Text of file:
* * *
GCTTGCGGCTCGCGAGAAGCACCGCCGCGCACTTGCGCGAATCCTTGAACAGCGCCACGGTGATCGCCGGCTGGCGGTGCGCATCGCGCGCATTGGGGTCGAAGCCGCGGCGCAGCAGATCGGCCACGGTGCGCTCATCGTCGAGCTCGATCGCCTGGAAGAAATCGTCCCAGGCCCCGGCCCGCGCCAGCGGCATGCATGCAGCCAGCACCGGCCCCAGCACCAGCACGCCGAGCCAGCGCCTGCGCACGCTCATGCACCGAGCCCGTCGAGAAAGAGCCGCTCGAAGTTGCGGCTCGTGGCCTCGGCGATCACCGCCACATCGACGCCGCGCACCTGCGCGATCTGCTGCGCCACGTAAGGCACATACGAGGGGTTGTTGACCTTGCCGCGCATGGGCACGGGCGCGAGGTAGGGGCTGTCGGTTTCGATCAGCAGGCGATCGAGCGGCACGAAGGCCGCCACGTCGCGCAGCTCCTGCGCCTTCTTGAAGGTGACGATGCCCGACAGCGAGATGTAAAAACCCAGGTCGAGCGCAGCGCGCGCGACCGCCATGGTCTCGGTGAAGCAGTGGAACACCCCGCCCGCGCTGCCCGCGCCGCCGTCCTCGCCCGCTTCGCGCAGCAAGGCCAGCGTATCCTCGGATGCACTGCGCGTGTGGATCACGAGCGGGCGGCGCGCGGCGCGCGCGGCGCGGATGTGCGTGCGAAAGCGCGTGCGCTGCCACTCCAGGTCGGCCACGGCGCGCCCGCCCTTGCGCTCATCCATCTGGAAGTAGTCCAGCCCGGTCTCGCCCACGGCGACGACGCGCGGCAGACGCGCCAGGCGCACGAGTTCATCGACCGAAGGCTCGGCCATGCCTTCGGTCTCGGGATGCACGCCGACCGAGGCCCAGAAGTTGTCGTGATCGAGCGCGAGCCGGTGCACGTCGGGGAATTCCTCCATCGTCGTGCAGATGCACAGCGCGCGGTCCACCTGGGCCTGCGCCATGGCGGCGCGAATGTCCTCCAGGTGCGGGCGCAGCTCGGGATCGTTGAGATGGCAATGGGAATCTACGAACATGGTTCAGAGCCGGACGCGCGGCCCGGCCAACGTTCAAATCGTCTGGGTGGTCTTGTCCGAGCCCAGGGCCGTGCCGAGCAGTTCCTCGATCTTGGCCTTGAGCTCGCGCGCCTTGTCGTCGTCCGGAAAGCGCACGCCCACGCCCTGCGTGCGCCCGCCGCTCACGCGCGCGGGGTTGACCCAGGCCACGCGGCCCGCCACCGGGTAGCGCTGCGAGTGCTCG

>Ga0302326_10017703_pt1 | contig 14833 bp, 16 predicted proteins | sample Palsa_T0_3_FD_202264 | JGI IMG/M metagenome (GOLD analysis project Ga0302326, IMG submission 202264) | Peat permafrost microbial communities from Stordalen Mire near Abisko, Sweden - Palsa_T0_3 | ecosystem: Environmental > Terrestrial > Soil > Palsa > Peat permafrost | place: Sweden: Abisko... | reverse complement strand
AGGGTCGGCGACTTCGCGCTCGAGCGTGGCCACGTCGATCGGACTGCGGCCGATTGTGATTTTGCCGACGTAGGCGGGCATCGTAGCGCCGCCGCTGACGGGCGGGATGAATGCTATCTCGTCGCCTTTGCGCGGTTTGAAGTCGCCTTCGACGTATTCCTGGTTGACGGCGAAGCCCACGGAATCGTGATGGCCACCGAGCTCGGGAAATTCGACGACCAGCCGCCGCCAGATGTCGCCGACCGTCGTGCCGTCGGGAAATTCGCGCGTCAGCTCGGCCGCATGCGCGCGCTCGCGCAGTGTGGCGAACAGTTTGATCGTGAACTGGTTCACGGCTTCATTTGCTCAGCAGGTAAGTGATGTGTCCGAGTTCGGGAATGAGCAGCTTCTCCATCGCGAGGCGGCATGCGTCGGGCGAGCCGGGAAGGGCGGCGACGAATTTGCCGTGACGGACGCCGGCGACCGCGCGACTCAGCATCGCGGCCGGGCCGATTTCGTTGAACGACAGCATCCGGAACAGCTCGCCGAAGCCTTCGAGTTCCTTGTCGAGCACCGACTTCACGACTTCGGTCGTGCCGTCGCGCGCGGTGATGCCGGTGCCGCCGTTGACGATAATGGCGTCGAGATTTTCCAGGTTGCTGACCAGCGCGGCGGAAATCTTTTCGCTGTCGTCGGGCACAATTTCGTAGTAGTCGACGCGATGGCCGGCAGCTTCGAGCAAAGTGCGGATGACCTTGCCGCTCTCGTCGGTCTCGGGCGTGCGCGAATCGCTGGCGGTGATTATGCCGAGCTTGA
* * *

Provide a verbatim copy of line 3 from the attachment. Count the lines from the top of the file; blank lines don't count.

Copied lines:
AGGGTCGGCGACTTCGCGCTCGAGCGTGGCCACGTCGATCGGACTGCGGCCGATTGTGATTTTGCCGACGTAGGCGGGCATCGTAGCGCCGCCGCTGACGGGCGGGATGAATGCTATCTCGTCGCCTTTGCGCGGTTTGAAGTCGCCTTCGACGTATTCCTGGTTGACGGCGAAGCCCACGGAATCGTGATGGCCACCGAGCTCGGGAAATTCGACGACCAGCCGCCGCCAGATGTCGCCGACCGTCGTGCCGTCGGGAAATTCGCGCGTCAGCTCGGCCGCATGCGCGCGCTCGCGCAGTGTGGCGAACAGTTTGATCGTGAACTGGTTCACGGCTTCATTTGCTCAGCAGGTAAGTGATGTGTCCGAGTTCGGGAATGAGCAGCTTCTCCATCGCGAGGCGGCATGCGTCGGGCGAGCCGGGAAGGGCGGCGACGAATTTGCCGTGACGGACGCCGGCGACCGCGCGACTCAGCATCGCGGCCGGGCCGATTTCGTTGAACGACAGCATCCGGAACAGCTCGCCGAAGCCTTCGAGTTCCTTGTCGAGCACCGACTTCACGACTTCGGTCGTGCCGTCGCGCGCGGTGATGCCGGTGCCGCCGTTGACGATAATGGCGTCGAGATTTTCCAGGTTGCTGACCAGCGCGGCGGAAATCTTTTCGCTGTCGTCGGGCACAATTTCGTAGTAGTCGACGCGATGGCCGGCAGCTTCGAGCAAAGTGCGGATGACCTTGCCGCTCTCGTCGGTCTCGGGCGTGCGCGAATCGCTGGCGGTGATTATGCCGAGCTTGA